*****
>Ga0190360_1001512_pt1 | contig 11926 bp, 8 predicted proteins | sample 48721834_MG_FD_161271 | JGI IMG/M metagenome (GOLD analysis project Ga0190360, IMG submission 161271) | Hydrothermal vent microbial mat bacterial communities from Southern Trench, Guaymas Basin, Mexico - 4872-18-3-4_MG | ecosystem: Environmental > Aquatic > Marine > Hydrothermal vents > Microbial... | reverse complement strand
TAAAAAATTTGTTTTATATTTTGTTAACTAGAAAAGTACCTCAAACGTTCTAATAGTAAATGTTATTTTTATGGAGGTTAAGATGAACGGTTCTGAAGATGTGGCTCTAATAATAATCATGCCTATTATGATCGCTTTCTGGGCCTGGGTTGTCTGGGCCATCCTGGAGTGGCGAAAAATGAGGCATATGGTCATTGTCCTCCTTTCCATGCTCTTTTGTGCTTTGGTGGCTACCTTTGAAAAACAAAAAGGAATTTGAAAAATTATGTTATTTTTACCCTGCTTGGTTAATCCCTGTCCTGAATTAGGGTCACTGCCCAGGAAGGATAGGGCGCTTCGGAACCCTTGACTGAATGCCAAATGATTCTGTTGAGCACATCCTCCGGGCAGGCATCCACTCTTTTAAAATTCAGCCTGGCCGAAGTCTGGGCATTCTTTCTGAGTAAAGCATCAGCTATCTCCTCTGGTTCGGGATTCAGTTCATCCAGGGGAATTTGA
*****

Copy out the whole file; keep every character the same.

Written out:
>Ga0190360_1001512_pt1 | contig 11926 bp, 8 predicted proteins | sample 48721834_MG_FD_161271 | JGI IMG/M metagenome (GOLD analysis project Ga0190360, IMG submission 161271) | Hydrothermal vent microbial mat bacterial communities from Southern Trench, Guaymas Basin, Mexico - 4872-18-3-4_MG | ecosystem: Environmental > Aquatic > Marine > Hydrothermal vents > Microbial... | reverse complement strand
TAAAAAATTTGTTTTATATTTTGTTAACTAGAAAAGTACCTCAAACGTTCTAATAGTAAATGTTATTTTTATGGAGGTTAAGATGAACGGTTCTGAAGATGTGGCTCTAATAATAATCATGCCTATTATGATCGCTTTCTGGGCCTGGGTTGTCTGGGCCATCCTGGAGTGGCGAAAAATGAGGCATATGGTCATTGTCCTCCTTTCCATGCTCTTTTGTGCTTTGGTGGCTACCTTTGAAAAACAAAAAGGAATTTGAAAAATTATGTTATTTTTACCCTGCTTGGTTAATCCCTGTCCTGAATTAGGGTCACTGCCCAGGAAGGATAGGGCGCTTCGGAACCCTTGACTGAATGCCAAATGATTCTGTTGAGCACATCCTCCGGGCAGGCATCCACTCTTTTAAAATTCAGCCTGGCCGAAGTCTGGGCATTCTTTCTGAGTAAAGCATCAGCTATCTCCTCTGGTTCGGGATTCAGTTCATCCAGGGGAATTTGA